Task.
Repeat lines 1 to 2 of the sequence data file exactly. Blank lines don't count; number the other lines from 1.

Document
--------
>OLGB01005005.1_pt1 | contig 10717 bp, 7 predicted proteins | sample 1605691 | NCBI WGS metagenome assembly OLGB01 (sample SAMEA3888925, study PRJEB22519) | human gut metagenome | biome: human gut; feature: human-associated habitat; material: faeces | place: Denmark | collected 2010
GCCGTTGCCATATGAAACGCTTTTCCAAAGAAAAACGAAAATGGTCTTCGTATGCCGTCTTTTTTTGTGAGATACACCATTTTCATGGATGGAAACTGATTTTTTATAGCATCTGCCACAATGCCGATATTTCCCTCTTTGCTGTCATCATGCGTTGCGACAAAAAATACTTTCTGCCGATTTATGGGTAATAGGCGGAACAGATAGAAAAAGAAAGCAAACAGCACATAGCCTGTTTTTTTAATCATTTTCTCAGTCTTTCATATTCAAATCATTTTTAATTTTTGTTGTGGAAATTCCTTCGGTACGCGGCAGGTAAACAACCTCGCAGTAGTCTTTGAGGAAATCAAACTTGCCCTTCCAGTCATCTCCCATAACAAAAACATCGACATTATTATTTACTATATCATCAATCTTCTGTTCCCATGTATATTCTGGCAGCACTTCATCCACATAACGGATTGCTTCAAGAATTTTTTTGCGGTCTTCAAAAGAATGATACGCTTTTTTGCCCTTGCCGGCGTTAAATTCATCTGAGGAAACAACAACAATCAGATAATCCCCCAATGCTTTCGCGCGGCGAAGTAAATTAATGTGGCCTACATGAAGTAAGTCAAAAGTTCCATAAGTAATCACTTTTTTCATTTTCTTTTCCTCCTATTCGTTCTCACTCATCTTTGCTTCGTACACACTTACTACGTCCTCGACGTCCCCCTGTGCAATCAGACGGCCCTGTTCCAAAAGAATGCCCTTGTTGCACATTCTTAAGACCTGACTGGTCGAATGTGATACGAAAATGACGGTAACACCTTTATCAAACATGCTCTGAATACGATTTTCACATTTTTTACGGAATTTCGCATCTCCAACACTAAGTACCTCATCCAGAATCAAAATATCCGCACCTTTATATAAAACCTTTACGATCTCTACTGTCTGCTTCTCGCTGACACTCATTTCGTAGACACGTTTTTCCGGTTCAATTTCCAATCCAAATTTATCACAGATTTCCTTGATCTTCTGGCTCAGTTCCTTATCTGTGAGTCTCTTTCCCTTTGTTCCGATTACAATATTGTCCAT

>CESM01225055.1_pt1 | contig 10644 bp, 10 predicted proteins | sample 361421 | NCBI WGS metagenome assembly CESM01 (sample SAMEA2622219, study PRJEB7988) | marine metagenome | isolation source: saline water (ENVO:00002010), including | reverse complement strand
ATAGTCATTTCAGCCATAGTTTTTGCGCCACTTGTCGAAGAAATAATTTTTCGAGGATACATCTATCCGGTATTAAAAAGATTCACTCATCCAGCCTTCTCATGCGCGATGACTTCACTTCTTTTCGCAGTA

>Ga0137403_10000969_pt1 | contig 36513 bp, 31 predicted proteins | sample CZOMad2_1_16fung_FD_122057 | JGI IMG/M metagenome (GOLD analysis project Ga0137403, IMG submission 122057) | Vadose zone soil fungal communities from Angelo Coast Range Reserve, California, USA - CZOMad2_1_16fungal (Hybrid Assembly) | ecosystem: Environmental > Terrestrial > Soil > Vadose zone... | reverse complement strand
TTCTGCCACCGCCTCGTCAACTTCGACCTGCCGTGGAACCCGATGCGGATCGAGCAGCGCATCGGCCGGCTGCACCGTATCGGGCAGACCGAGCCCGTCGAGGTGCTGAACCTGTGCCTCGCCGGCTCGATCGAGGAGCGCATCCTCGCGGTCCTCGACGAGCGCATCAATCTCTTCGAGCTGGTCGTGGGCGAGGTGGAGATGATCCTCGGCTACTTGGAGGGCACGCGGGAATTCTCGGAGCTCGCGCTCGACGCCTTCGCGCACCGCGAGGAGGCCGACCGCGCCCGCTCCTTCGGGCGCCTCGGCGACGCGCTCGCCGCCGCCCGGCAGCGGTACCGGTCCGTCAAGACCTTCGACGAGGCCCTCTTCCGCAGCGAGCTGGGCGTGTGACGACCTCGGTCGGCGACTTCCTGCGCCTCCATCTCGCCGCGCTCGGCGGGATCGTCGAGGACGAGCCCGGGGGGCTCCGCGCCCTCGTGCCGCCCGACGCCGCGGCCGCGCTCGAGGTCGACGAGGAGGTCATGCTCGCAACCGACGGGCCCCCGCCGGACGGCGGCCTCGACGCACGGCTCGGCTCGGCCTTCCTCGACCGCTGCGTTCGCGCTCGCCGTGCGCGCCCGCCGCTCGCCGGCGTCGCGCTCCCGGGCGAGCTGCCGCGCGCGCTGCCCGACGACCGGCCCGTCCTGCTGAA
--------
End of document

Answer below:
>OLGB01005005.1_pt1 | contig 10717 bp, 7 predicted proteins | sample 1605691 | NCBI WGS metagenome assembly OLGB01 (sample SAMEA3888925, study PRJEB22519) | human gut metagenome | biome: human gut; feature: human-associated habitat; material: faeces | place: Denmark | collected 2010
GCCGTTGCCATATGAAACGCTTTTCCAAAGAAAAACGAAAATGGTCTTCGTATGCCGTCTTTTTTTGTGAGATACACCATTTTCATGGATGGAAACTGATTTTTTATAGCATCTGCCACAATGCCGATATTTCCCTCTTTGCTGTCATCATGCGTTGCGACAAAAAATACTTTCTGCCGATTTATGGGTAATAGGCGGAACAGATAGAAAAAGAAAGCAAACAGCACATAGCCTGTTTTTTTAATCATTTTCTCAGTCTTTCATATTCAAATCATTTTTAATTTTTGTTGTGGAAATTCCTTCGGTACGCGGCAGGTAAACAACCTCGCAGTAGTCTTTGAGGAAATCAAACTTGCCCTTCCAGTCATCTCCCATAACAAAAACATCGACATTATTATTTACTATATCATCAATCTTCTGTTCCCATGTATATTCTGGCAGCACTTCATCCACATAACGGATTGCTTCAAGAATTTTTTTGCGGTCTTCAAAAGAATGATACGCTTTTTTGCCCTTGCCGGCGTTAAATTCATCTGAGGAAACAACAACAATCAGATAATCCCCCAATGCTTTCGCGCGGCGAAGTAAATTAATGTGGCCTACATGAAGTAAGTCAAAAGTTCCATAAGTAATCACTTTTTTCATTTTCTTTTCCTCCTATTCGTTCTCACTCATCTTTGCTTCGTACACACTTACTACGTCCTCGACGTCCCCCTGTGCAATCAGACGGCCCTGTTCCAAAAGAATGCCCTTGTTGCACATTCTTAAGACCTGACTGGTCGAATGTGATACGAAAATGACGGTAACACCTTTATCAAACATGCTCTGAATACGATTTTCACATTTTTTACGGAATTTCGCATCTCCAACACTAAGTACCTCATCCAGAATCAAAATATCCGCACCTTTATATAAAACCTTTACGATCTCTACTGTCTGCTTCTCGCTGACACTCATTTCGTAGACACGTTTTTCCGGTTCAATTTCCAATCCAAATTTATCACAGATTTCCTTGATCTTCTGGCTCAGTTCCTTATCTGTGAGTCTCTTTCCCTTTGTTCCGATTACAATATTGTCCAT